The Ottumwa Courier

Community News Network

December 3, 2013

Untangling 7 myths about head lice

(Continued)

4. Your house can get infested with lice.

While scientists agree that lice almost always spread by crawling from head to head, they're less sure how often they travel from head to pillow to head. The bugs "probably don't voluntarily leave a scalp," says Dale Clayton, a lice expert and biology professor at the University of Utah in Salt Lake City. "Because if you think about it, that's dangerous for them. But they may get brushed off from time to time."

Eckert says she tries to reassure clients that "Lice are very good at holding on to hair. And they are not microscopic. You're going to see them if they're on a pillow."

She also says there's no need to wash everything in a home where lice have been spotted; she'll tell people to wash their bedding not because there are bugs in the bed (there probably aren't — and if there are, they're dying) but because lice leave droppings, which look like tiny dark specks. "You don't want to be sleeping on lice excrement," she says.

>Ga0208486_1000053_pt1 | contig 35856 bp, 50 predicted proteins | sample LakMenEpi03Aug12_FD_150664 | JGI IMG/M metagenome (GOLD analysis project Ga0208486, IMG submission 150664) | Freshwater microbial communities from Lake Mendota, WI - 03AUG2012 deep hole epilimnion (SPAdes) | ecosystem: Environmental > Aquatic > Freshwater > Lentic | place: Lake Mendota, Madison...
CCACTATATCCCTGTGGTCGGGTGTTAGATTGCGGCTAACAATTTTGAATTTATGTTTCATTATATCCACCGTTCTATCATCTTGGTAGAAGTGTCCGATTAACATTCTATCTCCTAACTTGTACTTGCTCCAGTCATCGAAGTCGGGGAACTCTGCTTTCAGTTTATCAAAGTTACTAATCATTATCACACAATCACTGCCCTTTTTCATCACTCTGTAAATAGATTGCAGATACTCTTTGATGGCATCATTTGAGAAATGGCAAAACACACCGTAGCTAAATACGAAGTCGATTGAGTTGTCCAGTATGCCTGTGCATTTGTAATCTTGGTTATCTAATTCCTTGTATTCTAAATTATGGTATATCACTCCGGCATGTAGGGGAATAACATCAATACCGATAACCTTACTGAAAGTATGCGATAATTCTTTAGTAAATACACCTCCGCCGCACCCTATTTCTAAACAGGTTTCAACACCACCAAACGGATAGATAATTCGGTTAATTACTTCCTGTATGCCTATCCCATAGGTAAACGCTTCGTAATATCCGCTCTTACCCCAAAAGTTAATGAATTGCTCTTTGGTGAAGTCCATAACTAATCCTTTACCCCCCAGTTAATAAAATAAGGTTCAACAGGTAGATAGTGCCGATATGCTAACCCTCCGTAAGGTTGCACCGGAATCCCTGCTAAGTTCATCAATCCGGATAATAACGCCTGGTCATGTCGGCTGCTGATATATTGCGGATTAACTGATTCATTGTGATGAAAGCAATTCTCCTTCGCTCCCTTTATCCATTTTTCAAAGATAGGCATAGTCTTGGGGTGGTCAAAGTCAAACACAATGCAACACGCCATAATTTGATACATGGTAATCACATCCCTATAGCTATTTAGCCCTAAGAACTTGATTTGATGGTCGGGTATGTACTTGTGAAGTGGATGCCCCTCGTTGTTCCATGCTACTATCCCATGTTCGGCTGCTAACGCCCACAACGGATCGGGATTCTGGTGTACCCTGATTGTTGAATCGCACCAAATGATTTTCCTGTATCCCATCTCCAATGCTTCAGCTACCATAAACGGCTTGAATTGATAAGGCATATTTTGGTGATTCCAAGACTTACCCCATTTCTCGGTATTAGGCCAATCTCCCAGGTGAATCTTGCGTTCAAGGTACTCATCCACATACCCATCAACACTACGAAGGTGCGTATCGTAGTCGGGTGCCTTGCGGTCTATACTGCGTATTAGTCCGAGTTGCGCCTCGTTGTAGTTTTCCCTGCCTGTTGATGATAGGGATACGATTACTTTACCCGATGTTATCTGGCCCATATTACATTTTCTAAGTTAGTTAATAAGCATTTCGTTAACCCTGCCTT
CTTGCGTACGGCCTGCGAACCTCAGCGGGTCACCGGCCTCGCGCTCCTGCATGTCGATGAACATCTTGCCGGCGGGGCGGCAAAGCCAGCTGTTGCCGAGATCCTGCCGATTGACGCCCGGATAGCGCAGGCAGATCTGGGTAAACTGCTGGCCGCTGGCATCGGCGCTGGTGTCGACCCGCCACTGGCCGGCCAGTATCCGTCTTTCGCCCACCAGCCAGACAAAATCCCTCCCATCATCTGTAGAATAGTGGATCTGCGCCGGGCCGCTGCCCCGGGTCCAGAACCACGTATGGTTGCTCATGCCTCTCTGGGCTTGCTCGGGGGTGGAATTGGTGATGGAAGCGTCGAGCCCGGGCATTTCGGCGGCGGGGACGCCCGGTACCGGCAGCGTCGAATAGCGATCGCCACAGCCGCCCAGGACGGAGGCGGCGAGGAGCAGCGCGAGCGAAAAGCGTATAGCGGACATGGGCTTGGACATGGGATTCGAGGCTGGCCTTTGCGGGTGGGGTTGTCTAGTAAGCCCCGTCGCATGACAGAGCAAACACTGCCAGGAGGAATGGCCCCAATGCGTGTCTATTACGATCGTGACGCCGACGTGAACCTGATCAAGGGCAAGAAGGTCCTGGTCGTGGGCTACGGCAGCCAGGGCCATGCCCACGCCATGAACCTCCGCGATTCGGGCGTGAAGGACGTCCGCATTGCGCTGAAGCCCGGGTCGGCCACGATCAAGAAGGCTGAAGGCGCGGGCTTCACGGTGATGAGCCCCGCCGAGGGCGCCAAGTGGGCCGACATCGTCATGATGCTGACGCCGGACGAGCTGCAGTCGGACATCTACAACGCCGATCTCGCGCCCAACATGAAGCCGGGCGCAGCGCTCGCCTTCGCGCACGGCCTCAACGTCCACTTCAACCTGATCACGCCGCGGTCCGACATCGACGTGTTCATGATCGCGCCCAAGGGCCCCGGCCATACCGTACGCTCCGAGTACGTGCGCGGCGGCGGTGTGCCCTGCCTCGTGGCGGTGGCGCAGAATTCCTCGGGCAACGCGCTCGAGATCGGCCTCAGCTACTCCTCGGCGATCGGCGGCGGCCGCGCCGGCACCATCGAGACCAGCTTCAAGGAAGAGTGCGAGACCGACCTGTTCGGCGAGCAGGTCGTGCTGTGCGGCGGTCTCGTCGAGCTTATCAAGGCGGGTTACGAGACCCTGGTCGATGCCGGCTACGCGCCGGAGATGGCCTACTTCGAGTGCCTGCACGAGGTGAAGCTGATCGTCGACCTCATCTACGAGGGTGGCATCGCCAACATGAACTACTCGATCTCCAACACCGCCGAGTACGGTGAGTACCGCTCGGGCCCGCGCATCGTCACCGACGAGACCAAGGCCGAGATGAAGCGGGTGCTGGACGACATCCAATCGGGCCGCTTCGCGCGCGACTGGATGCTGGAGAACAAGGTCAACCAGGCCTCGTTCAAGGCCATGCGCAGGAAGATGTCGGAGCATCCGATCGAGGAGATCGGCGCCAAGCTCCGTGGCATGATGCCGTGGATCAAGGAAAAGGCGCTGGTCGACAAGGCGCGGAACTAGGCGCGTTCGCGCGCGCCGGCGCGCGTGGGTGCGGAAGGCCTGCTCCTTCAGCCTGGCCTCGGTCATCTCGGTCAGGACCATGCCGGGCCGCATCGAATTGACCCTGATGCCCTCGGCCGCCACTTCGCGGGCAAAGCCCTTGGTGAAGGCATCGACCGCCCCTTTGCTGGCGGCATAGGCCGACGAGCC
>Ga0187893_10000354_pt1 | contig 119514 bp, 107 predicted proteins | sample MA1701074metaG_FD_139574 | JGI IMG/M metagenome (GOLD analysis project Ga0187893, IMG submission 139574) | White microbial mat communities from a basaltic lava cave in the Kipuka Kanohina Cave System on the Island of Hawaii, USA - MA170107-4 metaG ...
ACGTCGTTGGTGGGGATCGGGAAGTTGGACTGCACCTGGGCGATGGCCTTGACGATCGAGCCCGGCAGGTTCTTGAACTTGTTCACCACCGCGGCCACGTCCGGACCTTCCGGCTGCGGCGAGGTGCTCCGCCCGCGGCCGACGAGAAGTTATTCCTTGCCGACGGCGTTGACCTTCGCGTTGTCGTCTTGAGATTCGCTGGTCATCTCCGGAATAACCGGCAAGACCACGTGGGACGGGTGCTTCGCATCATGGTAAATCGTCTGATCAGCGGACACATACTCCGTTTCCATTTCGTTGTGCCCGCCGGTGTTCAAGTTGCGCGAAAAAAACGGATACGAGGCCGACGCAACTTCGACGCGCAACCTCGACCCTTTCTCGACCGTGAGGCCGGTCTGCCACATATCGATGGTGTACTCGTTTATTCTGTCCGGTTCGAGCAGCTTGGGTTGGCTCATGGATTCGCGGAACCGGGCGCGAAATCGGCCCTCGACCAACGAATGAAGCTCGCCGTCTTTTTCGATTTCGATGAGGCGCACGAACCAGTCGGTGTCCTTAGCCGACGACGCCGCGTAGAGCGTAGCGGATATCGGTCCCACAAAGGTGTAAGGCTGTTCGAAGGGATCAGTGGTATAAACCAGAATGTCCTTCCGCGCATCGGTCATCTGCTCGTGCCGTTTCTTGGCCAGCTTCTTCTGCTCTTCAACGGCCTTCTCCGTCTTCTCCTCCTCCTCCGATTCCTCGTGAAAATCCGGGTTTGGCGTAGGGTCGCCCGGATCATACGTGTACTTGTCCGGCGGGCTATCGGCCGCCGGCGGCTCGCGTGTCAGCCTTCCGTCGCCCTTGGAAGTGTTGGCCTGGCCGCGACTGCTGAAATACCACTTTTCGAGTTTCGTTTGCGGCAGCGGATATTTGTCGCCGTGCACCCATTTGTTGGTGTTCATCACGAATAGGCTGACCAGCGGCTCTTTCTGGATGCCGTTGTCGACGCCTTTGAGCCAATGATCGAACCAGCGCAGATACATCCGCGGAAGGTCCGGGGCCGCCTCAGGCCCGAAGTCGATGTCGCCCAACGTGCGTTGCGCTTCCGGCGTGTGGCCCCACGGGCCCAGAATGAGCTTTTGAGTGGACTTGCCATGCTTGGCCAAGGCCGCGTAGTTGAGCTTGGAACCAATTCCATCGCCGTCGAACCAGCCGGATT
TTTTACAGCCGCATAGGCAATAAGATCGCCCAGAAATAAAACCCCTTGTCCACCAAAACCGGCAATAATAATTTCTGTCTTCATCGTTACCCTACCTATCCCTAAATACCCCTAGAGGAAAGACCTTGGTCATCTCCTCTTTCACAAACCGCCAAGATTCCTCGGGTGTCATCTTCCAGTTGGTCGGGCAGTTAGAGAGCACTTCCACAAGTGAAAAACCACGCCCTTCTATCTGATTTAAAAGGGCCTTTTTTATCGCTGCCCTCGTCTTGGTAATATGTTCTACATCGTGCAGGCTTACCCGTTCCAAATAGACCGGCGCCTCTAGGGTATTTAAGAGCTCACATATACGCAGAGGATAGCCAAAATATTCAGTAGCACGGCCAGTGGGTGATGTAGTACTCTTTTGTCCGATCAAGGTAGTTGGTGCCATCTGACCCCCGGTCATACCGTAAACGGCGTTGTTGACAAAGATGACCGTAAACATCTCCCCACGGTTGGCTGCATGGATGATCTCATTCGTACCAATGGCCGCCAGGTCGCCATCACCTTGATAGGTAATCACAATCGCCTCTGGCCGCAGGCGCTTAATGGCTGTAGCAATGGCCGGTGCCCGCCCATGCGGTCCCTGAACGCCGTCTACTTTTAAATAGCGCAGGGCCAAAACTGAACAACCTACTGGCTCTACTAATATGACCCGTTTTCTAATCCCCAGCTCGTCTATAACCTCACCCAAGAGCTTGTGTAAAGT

5. You need special over-the-counter shampoos to get rid of the lice and nits.

Shampoos such as Nix and Rid kill live lice — but not always and not all of them. Many lice have developed resistance to the most common active ingredients, permethrin and pyrethrins. And they don't kill all of the nits.

In fact, use of these products has led to super lice, bugs that are developing a resistance to some insecticides. Already this year, at least one U.S. school district has reported an uptick in cases of super lice. "Evolutionary resistance has gotten much worse in the past 10 or 20 years," Clayton says. When he grew up in the 1960s, he says, "I never heard of anybody who had lice. Now they're very, very common."

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